I wish because I’m a real movie buff. I love movies and the Czech Republic has a long history of very strong movies. So it would be very interesting to be able to go to a premiere, but I won’t get a chance to.

Any favorite movies or actors?

I really like Marlon Brando. I also love a good musical, a good cowboy film and movies such as The Dirty Dozen. I like the old movies and that cinematography. It was about the cinematography, the images, the colors, the costumes, and I really dig that. My favorite Marlon Brando film is On the Waterfront. The costumes, the clothes are just so amazing. I love a man in a cardigan.

Have you ever written songs for film or TV?

A lot of our songs have been used in TV and film but I’ve never made music for movies. My son, Yves Thomas, has.

How did you come up with the name Kosheen?

Luckily, we landed on Kosheen because we were going to go with Cochise, who was a Native American warrior. But one of the boys in the band couldn’t pronounce it. He was from Glasgow. So he was going, “Kashis? Kochin?” And I was like, “Yeah, Kosheen. Let’s call ourselves Kosheen.”

And now all you can find if you google Kosheen is Kosheen. When we first released “Hide you” on the white labels the internet was a baby. Nobody really knew how we were going to work this animal. But we were genius to have landed on something that was so original, because it’s the only thing you can find now. That along with somebody who called their baby Kosheen because they were making love listening to “Hide U” and they got pregnant.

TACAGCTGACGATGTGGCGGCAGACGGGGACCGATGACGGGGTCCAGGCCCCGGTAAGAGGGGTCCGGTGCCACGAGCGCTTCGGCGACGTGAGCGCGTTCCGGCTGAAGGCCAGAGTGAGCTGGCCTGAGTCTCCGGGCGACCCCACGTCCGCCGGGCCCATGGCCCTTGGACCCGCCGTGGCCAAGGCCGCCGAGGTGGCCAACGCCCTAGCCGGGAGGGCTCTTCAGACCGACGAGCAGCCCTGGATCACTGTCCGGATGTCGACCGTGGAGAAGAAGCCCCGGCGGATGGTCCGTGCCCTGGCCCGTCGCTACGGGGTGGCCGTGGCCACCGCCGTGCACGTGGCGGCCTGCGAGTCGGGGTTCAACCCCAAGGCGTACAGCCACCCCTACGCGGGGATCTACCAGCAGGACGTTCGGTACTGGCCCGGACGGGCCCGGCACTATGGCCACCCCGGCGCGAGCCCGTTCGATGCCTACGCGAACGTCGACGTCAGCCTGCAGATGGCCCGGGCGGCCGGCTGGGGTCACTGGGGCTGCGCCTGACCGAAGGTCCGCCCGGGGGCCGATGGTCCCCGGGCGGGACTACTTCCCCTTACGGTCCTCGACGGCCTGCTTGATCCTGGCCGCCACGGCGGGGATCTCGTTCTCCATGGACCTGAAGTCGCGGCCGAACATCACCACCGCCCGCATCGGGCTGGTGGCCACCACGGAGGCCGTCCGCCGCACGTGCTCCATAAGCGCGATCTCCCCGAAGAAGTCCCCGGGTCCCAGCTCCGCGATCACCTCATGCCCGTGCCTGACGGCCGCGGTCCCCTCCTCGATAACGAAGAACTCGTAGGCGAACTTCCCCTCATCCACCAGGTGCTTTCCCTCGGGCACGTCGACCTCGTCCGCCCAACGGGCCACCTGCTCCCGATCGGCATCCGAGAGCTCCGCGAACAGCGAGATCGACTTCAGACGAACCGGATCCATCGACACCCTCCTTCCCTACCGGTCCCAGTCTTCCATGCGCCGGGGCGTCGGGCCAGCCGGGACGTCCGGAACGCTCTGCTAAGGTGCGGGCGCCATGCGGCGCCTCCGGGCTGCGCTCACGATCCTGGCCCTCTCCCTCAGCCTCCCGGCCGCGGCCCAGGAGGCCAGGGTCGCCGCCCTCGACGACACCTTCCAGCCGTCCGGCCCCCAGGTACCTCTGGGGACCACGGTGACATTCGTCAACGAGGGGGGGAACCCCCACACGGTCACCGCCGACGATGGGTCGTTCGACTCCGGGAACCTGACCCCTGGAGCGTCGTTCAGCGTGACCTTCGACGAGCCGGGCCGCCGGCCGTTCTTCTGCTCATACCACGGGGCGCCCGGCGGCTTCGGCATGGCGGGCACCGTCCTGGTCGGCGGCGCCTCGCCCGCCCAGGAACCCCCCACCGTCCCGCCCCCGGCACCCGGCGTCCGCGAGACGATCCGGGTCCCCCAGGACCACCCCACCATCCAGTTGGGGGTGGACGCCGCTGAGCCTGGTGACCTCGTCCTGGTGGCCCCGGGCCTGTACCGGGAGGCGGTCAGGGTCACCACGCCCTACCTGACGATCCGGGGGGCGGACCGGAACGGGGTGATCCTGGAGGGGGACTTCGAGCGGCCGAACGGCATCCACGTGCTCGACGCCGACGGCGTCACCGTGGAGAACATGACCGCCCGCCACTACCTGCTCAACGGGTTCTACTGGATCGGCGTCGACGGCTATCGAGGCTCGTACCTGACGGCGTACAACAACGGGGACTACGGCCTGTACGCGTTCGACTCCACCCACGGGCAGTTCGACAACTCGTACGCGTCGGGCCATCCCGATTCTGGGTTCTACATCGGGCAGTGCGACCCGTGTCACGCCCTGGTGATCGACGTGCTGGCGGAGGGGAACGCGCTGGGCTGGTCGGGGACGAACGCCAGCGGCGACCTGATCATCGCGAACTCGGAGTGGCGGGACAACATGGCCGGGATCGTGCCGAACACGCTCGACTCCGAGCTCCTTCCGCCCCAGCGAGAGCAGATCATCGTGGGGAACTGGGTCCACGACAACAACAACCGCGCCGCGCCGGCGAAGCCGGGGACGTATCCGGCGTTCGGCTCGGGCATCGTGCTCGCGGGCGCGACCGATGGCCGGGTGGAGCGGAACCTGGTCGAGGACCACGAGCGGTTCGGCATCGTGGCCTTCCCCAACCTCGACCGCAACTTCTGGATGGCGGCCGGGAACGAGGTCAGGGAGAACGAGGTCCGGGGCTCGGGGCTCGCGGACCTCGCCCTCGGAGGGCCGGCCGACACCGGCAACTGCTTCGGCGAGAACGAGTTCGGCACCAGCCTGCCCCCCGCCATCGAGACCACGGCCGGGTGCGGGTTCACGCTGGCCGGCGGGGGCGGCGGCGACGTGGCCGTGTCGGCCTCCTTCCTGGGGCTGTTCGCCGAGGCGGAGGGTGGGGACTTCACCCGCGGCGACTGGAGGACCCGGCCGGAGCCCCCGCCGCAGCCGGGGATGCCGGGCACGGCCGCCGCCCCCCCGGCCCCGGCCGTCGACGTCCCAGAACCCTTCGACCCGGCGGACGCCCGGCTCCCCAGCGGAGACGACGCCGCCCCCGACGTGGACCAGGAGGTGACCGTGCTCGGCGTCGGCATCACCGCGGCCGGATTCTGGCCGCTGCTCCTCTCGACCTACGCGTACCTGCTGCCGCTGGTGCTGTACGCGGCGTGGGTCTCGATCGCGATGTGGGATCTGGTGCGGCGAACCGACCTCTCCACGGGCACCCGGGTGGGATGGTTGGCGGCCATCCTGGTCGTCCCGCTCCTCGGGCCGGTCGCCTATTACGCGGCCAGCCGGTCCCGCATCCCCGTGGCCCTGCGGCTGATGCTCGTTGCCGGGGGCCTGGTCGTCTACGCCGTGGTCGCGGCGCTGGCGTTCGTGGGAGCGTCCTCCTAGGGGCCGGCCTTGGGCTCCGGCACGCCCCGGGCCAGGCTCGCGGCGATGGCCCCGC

Anything else that is important to you that you would like to highlight?

Living by the sea, which is such a beautiful part of nature, I am very aware of our overuse of plastics. So in my little mini hotel here, we try to be zero plastic. We try to stay very organic and very local. So we support all of our local businesses. Nothing is in packaging. That is something that I’m super passionate about reducing. I walk along the coastline and I find all the plastic bottles and plastic fishing nets and other plastic every day. It’s just too much. We need to respect our beautiful, beautiful planet and stop tangling it up in all of our shit.

Interview edited for length and clarity.

Kosheen show

Courtesy of Infinite Words Photo